‘Sittervising’ Is the Micro Parenting Trend We All Need to Lean into Right Now

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It’s been a helluva year for parents. And with RSV, Covid and the flu currently raging, this winter is looking like yet another tough season for caregivers. In fact, as I’m writing this, I have one kid home with a fever and the other finishing school early because of the holiday concert. But am I freaking out about my towering work, laundry and mental load? No, I am not. Because from today onwards I am embracing sittervising.

Allow me to explain: Sittervising was coined by former teacher Susie Allison who introduced the term on her Busy Toddler Instagram page. A portmanteau of sitting and supervising, the concept is pretty self-explanatory, but in today’s age of overparenting and mom guilt, the act of sittervising is practically revolutionary.

But as Allison explains, taking a step back and letting kids be kids is crucial for your and their wellbeing.

“Kids need play without adults,” she captioned a video of her kids playing with hula hoops and climbing on a play structure. “Adults need time to recharge from kids ... Sittervising is a good thing.”

Allison’s clip has over 10,000 likes and #sittervising has garnered 80,000 views on TikTok.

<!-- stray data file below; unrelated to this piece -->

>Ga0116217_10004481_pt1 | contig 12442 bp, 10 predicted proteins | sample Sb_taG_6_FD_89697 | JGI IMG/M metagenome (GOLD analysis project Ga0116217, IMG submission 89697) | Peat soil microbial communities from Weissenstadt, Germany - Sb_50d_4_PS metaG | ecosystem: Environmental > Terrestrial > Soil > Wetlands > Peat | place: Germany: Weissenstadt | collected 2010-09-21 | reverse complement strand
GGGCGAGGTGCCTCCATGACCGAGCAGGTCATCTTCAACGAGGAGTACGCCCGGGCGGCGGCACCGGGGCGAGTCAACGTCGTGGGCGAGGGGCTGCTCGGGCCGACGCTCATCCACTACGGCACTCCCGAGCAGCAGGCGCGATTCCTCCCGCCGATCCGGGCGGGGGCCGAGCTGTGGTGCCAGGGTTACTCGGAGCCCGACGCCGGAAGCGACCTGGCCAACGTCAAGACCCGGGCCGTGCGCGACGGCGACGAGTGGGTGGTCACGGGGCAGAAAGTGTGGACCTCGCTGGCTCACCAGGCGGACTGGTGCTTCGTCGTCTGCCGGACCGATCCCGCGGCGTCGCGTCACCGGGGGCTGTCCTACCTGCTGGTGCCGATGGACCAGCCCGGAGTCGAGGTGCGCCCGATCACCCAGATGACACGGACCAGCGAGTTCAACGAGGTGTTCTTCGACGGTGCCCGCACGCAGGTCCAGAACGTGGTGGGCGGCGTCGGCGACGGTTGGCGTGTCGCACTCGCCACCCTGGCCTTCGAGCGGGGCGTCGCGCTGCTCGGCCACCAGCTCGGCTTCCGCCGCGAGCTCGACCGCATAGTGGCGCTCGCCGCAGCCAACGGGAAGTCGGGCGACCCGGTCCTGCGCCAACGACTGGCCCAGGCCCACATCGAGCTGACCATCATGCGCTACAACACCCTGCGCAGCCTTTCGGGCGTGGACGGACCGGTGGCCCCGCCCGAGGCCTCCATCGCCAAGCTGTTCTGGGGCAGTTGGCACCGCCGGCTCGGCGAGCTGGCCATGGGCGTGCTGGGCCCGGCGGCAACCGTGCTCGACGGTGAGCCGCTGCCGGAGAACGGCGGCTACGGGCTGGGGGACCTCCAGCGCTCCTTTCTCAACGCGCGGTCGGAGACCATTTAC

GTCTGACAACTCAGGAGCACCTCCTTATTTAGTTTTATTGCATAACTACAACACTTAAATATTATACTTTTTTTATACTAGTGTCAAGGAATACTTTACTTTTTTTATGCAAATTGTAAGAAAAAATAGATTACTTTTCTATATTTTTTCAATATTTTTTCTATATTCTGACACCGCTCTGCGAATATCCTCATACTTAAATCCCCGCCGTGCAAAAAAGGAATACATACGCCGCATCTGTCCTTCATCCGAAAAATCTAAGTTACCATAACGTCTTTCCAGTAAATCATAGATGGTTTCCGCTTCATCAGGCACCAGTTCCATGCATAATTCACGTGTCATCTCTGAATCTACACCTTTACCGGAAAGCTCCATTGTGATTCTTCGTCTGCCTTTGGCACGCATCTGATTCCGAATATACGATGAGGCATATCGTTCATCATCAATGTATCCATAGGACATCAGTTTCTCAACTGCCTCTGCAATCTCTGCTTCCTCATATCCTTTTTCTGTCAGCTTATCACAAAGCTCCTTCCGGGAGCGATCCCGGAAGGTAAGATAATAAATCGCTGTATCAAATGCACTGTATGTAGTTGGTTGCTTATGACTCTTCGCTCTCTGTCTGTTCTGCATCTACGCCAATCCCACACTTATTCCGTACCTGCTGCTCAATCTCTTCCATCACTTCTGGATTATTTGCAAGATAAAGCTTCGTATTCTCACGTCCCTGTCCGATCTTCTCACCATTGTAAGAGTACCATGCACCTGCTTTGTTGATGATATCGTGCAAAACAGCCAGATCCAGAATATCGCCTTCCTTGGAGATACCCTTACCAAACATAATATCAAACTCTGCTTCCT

Of course, there’s nothing new about the act of supervising your kids without interacting with them. Parents have been doing this since the beginning of time. But in recent years, with the rise of helicopter and snowplow and jetski parenting (OK, we made that last one up), the idea that parents can just take a step back and not monitor their child’s every move feels quite novel. And while the aforementioned parenting terms are very much a trend, “sittervising” is what we’d like to call a microtrend… and one that we’re urging parents to embrace over the next few weeks (and beyond!) as more kids stay home due to holidays and illness.

“You do not need to hover over kids while they play OR feel like you absolutely must be playing with them at all times,” writes Allison. “You can supervise kids from a seated position.”

But here’s the key thing about sittervising—you have to sit back, let your kid do their thing and not feel guilty about it. It truly is OK if your baby spends 30 minutes playing with a toilet paper roll. Your toddler will be just fine wandering around the playground by herself (within your view, of course). Let your preschooler “read” by himself—you don’t need to rush over and sound out the letters to help him on the path to kindergarten success.

This holiday season, give yourself the gift of sittervising. How? Set up an activity for them or don’t. Let your kid know that you’ll be stepping away for a few minutes or just let it happen organically. Set a time limit for it or see how long your offspring can go. There’s no right or wrong here (I fully plan on sittervising later while lying horizontally on my couch), but just sit back and let your kids be. Now, will someone please pass me my coffee?

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Executive Editor

Alexia Dellner is an executive editor at PureWow who has over ten years of experience covering a broad range of topics including health, wellness, travel, family, culture and...